We men who chose to enter went into the locker room and began to remove our clothes. We got one communal locker to hold the valuables, and then we all claimed a cubicle on the wall to hold our clothes. Seeing as to how they are the only pair I own, I removed my glasses and put them in the valuables locker. With my glasses off, everything around me was reduced to a fuzzy blur. At least I would be spared the vision of hundreds of naked men, but I’d all be in focus to them. I stripped down until I was wearing nothing but my underwear. I knew had I reached the point of no return. I took a deep breath, bent down, and pushed my underwear to my ankles. With a bit of a flourish, I kicked my underwear off of my feet so it flew up to chest height. I grabbed them out of the air and thrust them into my cubicle. I draped my towel around my shoulders and asked my comrades to lead me to the pool. Without my glasses, I’m nearly blind after all.
I walked outside into the very cool air and felt it all over my body. It was starting to be a very cold day. There were some buckets sitting next to the side of the pool. I was told to take one, fill it up, and scrub down before jumping in. It was similar to taking a shower before diving into a swimming pool. I filled up a bucket, squatted on the ground, and began pouring the water over myself. When I was sufficiently scrubbed, I took my first steps into the pool. The pool itself was designed to look like an actual, natural hot spring. That meant that the pool was lined with rocky outcroppings; that there were large mountain boulders in the middle of it, and that the pool’s floor was uneven with mountain stones. I’m sure the uneven ground was difficult for most, but even more so for me as I couldn’t see where I was stepping next. I followed my friends to a secluded corner, and we all sat down to begin enjoying the hot water. The pool itself was shallow enough that we just sat on the floor, thus submerging ourselves to neck level.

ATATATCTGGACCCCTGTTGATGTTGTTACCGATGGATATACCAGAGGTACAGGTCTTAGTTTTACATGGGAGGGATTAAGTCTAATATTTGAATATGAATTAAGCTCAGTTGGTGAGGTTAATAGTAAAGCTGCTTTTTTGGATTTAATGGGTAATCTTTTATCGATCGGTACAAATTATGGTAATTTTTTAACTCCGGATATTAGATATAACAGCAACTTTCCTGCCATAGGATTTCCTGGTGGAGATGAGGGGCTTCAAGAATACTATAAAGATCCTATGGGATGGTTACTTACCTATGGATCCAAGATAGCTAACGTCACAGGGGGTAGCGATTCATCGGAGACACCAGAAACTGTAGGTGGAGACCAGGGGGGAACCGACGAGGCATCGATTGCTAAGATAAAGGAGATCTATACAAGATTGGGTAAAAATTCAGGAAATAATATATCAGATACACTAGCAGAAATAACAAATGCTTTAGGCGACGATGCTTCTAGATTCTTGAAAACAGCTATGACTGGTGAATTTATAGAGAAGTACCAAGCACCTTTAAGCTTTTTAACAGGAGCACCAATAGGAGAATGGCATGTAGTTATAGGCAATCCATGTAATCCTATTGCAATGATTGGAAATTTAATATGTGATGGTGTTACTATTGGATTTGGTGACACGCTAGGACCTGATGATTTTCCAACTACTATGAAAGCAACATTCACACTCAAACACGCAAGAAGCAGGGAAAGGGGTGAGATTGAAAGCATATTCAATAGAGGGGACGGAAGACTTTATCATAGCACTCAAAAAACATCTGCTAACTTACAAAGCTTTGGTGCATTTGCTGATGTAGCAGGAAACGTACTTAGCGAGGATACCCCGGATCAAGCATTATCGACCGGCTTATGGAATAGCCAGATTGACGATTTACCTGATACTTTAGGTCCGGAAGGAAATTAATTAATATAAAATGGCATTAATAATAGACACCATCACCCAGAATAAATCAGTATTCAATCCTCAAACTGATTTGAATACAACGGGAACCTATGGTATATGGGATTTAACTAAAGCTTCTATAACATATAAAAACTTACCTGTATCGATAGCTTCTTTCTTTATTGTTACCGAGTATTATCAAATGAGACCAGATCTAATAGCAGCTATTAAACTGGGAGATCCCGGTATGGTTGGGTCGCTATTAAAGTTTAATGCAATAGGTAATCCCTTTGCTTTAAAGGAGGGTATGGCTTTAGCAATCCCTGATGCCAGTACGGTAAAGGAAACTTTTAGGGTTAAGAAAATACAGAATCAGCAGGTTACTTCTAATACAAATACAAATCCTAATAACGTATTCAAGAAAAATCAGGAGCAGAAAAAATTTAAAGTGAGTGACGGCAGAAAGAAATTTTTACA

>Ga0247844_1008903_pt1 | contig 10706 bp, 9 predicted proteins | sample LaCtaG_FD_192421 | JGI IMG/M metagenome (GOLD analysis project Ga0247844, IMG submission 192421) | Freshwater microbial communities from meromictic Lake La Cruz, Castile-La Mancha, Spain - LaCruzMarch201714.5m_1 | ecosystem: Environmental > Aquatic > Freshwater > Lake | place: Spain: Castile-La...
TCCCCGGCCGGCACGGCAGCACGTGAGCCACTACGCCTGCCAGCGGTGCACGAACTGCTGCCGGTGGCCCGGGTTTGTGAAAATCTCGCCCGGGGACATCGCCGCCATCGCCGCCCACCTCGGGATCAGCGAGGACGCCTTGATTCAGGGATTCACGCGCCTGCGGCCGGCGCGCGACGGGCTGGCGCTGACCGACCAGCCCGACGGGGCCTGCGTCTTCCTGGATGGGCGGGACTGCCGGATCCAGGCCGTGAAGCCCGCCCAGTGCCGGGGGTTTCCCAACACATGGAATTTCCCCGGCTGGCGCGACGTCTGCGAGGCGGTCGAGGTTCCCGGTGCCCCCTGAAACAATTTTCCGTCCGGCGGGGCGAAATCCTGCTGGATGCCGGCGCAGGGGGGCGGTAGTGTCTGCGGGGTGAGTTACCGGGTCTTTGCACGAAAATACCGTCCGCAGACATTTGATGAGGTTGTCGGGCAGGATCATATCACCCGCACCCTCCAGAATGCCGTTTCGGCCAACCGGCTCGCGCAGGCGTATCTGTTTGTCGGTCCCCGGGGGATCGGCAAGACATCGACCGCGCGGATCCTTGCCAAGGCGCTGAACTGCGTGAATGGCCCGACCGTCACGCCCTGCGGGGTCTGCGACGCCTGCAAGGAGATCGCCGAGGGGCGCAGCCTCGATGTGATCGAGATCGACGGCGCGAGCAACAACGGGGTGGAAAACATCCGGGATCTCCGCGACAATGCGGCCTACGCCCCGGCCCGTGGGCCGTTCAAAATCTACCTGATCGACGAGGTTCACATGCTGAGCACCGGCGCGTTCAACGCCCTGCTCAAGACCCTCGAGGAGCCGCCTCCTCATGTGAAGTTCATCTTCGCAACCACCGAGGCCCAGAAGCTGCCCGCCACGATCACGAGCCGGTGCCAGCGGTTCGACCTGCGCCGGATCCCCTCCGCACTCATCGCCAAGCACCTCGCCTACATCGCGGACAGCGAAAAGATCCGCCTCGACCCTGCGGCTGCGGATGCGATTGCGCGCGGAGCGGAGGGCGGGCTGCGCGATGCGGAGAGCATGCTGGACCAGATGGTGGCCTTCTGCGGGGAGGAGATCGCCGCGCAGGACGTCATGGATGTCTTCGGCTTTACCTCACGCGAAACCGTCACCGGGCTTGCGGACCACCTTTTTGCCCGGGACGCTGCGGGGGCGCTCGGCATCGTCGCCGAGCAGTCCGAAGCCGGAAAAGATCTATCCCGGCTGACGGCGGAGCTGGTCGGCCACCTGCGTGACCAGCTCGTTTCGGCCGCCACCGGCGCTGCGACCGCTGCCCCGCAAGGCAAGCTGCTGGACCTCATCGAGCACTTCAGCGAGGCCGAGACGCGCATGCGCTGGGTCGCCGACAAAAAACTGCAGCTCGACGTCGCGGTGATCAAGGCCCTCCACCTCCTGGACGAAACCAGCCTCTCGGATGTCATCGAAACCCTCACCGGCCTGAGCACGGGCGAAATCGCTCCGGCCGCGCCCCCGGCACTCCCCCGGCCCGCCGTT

We all sat down and began to relax. I, too, was starting to enjoy myself. Now, with everything safely hidden under the water, there was really nothing to worry about. I laid back and tried to make small talk with my friends. Things were all rather peaceful. Here we were, just a group of friends, chilling in a hot tub, shooting the breeze. There was really nothing to worry about. I began to feel relaxed. I began to feel at ease. I began to feel…pain.
Halloween was just a few weeks earlier, and I had some sort of allergic reaction to my Halloween costume. As such, my arms and legs were covered with some sort of rash. After soaking in the water for about 10 minutes, the water began to irritate the rash. It were as though a thousand needles were being driven into my skin. The pain and itching was getting unbearable. As it is unhealthy to sit in unheated water for long periods of time, I decided to hop out and sit on the pool’s deck for a while. Sadly, though, with the lowering temperatures in the air, the shock of the cold made the rash hurt even more. And, since it was so cold, I was shivering quite a bit. My friends naturally asked me why I was wincing in pain and shivering in shock, so I revealed to them my somewhat embarrassing problem. (Embarrassing because the worst place for the rash was between my legs right close to my…yeah, there.)